Diet & Nutrition

Foods that ease menopause symptoms

What you can eat to keep hot flushes, mood swings and insomnia at bay.

What we eat can have a significant bearing on our health - and just as our food choices can help boost our fertility or energy levels, they can also play a part in easing menopause symptoms.
Most women begin to experience menopausal symptoms in their forties, although their period may not completely stop until they're around the age of 50. This stage is known as the perimenopausal phase and it can last five to 10 years - and even linger after your period has stopped.
The most common symptoms include hot flushes and mood swings (80 per cent of women report these).
Women can also experience insomnia; there is an increased risk to our heart health, and moving into menopause impacts our bone health.
We asked nutritionist Jessica Campbell to share her top tips on what food choices we can make to manage menopause symptoms.

Hot flushes

Unpredictable in nature, hot flushes can strike at any time, and while your core temperature remains the same it's said that the temperature of your skin can shoot up by as much as six to eight degrees - no wonder they send women running for the air conditioning vent.
Interestingly, Western women experience hot flushes more than any other culture, and in contrast women from Asia don't even have a name for them, Campbell says.
"It's believed one of the reasons Asian women don't experience hot flushes is because of their consumption of phytoestrogens. They tend to eat a lot of soy and a lot of fermented miso. And so one of the recommendations for reducing hot flushes is to include 50-100mg of isoflavones (soy) in your diet every day - you can get this in:
  • 1 - 1½ cups of soy milk
  • 2 Tablespoons of miso
  • 120-140g tofu
  • ½ cup edamame beans
Other phytoestrogen-rich foods include flax seeds, wheat flours, green teas and grains.

Mood swings

Menopause is essentially the winding down of our reproductive hormones and anything to do with hormonal change makes us more up and down emotionally - aka teary or irritable.
It's important to address any issues that might be causing you to feel upset or vulnerable, of course, and in terms of what you can eat to even out your mood, Campbell suggests the following:
  • We tend to tear through our B vitamins when we're stressed or emotional so to counter that, up your intake of grains, brown rice, buck wheat and quinoa. Eat lots of leafy greens.
  • Include dietary sources of omega 3 such as salmon, sardines and tuna - or take an omega 3 supplement.
  • Include vitamin C in your diet. That's your citrus fruits - kiwifruit is a great source of vitamin C, and so is capsicum.
  • Don't overlook the power of carbs, our gut bacteria needs them to produce seratonin, the feel-good hormone that keeps our mood buoyed. So yes, it's okay to have a little mashed potato with dinner - or rice, kumara, pasta, bread. You could also take a probiotic if you're concerned your gut may be struggling.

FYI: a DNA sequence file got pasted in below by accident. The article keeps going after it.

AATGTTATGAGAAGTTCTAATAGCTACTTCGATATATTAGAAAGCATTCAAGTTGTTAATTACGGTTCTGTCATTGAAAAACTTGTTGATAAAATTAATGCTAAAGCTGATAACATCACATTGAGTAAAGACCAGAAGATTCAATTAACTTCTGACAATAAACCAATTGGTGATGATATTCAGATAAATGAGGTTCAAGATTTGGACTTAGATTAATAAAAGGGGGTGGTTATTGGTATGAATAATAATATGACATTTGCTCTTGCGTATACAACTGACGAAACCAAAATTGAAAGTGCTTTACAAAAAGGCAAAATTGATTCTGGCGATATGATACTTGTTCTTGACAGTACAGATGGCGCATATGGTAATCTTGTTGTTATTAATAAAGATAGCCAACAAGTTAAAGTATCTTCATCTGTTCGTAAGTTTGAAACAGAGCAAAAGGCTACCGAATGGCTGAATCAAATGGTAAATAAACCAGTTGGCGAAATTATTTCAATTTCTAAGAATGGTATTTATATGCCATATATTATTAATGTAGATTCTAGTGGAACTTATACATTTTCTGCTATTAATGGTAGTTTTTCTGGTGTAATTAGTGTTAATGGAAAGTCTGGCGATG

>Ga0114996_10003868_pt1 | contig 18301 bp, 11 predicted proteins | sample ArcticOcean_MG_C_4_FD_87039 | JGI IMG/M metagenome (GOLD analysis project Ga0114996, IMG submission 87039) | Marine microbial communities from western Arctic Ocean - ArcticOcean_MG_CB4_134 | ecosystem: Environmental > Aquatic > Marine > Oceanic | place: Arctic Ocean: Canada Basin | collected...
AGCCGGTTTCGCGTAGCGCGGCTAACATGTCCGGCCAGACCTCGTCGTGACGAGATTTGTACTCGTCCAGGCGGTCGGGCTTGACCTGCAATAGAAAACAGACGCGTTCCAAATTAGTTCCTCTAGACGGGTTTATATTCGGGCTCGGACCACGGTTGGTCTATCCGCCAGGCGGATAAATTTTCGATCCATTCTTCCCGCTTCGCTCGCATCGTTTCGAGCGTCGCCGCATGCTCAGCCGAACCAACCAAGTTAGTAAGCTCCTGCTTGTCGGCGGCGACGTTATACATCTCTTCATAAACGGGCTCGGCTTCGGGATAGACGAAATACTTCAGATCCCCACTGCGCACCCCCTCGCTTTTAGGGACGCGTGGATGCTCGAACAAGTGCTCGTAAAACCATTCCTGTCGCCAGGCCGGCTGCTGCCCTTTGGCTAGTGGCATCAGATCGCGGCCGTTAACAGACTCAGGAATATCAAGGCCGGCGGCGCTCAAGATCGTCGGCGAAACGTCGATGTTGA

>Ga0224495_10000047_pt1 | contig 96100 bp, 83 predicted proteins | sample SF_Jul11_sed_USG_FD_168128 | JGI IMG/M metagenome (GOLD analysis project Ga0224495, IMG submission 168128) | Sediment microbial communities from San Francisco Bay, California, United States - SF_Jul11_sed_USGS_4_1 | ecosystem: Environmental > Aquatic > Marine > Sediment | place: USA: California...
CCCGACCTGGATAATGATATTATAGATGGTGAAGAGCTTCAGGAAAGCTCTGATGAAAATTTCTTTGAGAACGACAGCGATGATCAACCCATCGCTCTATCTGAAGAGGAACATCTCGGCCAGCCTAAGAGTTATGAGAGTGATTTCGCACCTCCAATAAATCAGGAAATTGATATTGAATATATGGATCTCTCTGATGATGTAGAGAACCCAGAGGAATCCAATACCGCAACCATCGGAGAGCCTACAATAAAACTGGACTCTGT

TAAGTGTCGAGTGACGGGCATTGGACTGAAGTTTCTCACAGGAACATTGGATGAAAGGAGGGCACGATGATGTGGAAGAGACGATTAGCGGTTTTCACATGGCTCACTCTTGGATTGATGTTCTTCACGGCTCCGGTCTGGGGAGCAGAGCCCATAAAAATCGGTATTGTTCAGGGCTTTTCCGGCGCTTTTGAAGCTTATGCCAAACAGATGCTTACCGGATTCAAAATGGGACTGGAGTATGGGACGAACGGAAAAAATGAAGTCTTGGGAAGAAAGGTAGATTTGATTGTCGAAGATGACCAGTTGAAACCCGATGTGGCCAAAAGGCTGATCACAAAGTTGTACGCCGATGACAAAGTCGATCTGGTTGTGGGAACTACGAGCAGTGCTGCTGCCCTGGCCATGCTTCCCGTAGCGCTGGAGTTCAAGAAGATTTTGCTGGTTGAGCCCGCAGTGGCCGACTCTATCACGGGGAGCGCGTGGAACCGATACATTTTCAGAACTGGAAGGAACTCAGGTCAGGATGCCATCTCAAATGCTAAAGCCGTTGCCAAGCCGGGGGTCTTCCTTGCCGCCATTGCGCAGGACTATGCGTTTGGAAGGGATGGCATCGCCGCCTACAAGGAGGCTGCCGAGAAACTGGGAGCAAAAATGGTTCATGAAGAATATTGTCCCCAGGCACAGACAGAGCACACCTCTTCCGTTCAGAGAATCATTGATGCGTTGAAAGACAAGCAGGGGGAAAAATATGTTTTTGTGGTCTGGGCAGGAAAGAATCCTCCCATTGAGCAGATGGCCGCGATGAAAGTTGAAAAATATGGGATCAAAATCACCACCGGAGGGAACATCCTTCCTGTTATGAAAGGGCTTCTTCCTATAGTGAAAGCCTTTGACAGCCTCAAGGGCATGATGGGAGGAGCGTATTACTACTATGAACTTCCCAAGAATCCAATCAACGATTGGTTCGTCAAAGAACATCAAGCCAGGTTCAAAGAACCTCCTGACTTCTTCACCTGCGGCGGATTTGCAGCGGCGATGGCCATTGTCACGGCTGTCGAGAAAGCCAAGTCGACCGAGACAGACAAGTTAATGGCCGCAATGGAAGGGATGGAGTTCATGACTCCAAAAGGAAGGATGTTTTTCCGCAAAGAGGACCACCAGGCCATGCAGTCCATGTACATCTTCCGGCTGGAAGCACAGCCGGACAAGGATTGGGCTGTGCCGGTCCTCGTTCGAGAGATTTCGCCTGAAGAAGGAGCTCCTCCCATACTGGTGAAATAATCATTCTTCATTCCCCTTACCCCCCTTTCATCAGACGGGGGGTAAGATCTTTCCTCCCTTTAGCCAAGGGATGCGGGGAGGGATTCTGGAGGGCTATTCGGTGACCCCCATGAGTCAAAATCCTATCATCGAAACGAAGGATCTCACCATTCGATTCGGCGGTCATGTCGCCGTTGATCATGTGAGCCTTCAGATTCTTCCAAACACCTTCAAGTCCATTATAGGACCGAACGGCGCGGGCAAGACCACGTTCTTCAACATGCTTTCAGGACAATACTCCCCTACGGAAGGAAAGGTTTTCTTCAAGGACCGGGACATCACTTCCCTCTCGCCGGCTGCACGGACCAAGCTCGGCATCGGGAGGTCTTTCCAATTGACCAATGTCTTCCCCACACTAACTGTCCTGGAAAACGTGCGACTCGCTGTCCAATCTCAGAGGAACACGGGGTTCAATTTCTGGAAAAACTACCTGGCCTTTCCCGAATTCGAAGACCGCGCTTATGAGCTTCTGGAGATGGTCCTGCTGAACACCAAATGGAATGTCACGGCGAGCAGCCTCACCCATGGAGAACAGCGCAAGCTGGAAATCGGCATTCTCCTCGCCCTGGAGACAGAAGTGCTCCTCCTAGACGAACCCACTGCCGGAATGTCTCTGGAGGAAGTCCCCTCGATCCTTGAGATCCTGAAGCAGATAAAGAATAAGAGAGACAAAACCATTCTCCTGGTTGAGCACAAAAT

Heart health

With menopause comes an increased risk of cardiovascular disease, and interestingly, heart palpitations is the symptom most commonly reported by Asian women.
To boost heart health follow the Mediterranean pattern of eating - that's lots of fruit and veggies, vegetable oils such as olive or rice bran oils, plenty of nuts and seeds, fish and low-fat dairy.


"What I hear a lot from women is that apart from the hot flushes and emotional disturbances, it's insomnia that they're dealing with, and it's something that really hits them hard," says Campbell.
"Some strategies that can really help include reducing your alcohol intake," she continues.
"While it may feel like it helps to get you off to sleep, alcohol interferes with the quality of your sleep and reduces your amount of REM sleep, which is that really deep, restorative sleep."
She also suggests reducing your caffeine intake:
"Make it one really good cup of coffee that you really savour, early in the day."
Regular exercise can make a difference, and it doesn't have to mean a big change in your daily routine. If you're not already active, try "snactivity", Campbell suggests - that's incorporating five to 10-minute bursts of activity into your everyday life and it can be as simple as changing where you park at work so that it's a five-minute walk to the office.
"New evidence is showing that even short bursts of exercise throughout the day can be as effective as dedicated workouts."
Eating carbs in the evening - yes, in the evening - is Campbell's last piece of advice.
"They help with boosting those seratonin levels before bed, making it easier to sleep."

Bone health

The time to be building our bone health is already behind us by the time we're in our forties.
The window for growing strong, healthy bones is from our childhood through to our twenties - and in those years we need to be eating lots of dairy, eggs, fatty fishes (and tinned fish with bones in), fruits and leafy greens for calcium and vitamin D .
By the time we hit menopause our body is starting to draw on our bone health bank.
But we can slow the drawing process down by reviewing our physical activity and nutrition. Continue eating a varied and balanced diet and incorporate isoflavone/phytoestrogen-rich foods, advises Campbell.
And keep up the physical activity - weight-bearing activities are especially helpful for maintaining bone density and preventing osteoporosis in later life.
If you spend a lot of time inside, particularly during winter, you may benefit from supplementing with vitamin D.